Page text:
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Narcissus pseudonarcissus, the wild daffodil, originated in western Europe. Ranging from France through Britain and Germany, the daffodil has a widespread distribution across Europe. Despite their main presence in western Europe, daffodils have moved throughout the continent, relying on varied habitats to claim as their own. In Great Britain, Narcissus pseudonarcissus flourishes in several large nature reserves, preserving the species from habitat destruction due to agriculture. Although wild daffodils grown primarily in Europe, they can be cultivated in gardens around the world, if given proper care.

The wild daffodil does not have a distinct preference for specific native habitats. This plant is known to grown in grasslands, forests, along riverbanks, and in rocky areas. It does not require a certain altitude for growth either, and has been found in various native habitats from low-lying marsh regions to high mountain crevices.

Although the daffodil does not display an affinity for a special type of habitat, it does need a dormant period in which it can avoid predators and save water. The plant flowers in the springtime, and undergoes its dormant period during the summer, in the form of a bulb, which survives underground. Narcissus pseudonarcissus also is picky about temperature. In order to grow in the spring, it requires a cold period, which is fulfilled by typical winters in Europe. Cold temperatures might seem counterintuitive to the growth of a daffodil. However, the cold allows the plant to extend its stem rapidly, and proceed to bloom while maturing.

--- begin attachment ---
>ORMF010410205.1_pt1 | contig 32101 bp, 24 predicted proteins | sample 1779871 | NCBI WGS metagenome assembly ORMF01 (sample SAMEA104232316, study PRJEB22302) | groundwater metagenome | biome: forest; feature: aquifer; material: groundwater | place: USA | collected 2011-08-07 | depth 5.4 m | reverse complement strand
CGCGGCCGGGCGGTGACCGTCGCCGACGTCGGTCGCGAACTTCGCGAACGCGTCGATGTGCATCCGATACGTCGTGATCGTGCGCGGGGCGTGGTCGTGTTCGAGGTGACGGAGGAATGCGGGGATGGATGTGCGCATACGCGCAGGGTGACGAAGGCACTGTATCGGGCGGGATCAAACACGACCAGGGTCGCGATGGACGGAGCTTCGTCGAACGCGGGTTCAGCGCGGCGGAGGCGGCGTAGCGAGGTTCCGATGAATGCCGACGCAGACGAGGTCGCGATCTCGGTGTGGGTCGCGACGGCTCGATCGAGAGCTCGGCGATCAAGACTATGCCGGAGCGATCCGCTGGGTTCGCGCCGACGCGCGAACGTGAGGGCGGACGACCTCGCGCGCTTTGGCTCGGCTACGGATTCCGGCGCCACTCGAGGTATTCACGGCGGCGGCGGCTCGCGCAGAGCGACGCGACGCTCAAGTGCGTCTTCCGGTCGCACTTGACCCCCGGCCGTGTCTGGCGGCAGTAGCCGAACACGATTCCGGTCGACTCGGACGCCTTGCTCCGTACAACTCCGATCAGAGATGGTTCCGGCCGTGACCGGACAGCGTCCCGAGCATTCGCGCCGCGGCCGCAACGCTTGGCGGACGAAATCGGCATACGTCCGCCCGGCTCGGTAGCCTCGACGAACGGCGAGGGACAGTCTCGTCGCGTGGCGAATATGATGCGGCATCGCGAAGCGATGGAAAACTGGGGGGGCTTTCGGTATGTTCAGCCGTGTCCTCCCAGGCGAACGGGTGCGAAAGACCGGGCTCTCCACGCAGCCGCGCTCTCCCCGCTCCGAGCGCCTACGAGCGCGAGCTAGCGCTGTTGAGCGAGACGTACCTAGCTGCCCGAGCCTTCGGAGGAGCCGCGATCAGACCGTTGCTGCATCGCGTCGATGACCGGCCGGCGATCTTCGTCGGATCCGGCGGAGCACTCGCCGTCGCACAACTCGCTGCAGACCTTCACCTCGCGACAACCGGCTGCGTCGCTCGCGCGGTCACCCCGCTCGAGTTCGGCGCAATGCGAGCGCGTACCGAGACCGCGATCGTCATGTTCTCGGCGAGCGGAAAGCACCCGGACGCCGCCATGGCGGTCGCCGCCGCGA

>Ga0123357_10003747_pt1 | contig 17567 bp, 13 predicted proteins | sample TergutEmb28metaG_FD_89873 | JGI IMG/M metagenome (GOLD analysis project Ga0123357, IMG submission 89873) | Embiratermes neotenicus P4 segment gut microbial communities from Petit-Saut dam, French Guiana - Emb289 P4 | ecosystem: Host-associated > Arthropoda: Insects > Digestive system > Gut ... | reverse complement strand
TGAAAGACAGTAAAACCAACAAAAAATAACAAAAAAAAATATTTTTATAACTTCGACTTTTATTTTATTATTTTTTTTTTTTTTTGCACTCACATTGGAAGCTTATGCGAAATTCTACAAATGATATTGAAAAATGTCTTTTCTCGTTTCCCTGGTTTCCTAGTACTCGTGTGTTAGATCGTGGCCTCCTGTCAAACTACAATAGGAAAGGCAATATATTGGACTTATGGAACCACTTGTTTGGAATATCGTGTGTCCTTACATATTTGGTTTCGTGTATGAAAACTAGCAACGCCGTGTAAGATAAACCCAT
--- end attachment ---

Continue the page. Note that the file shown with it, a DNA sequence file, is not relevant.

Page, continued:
The daffodil's niche is diverse and includes many other organisms. Besides relying on the sun to allow for photosynthesis, and rainwater as well as groundwater to facilitate growth, daffodils also are important producers for their environment. Insects and slugs are essentially the only organisms that can consume daffodils safely, due to the toxicity of the daffodil's poison. This poison is explained in more detail on the facts page. However, bees and other insects interact commonly with the daffodil, helping to fertilize the plant and spread its pollen.  Relationships between the daffodil and other organisms can be explored more on the interactions page.

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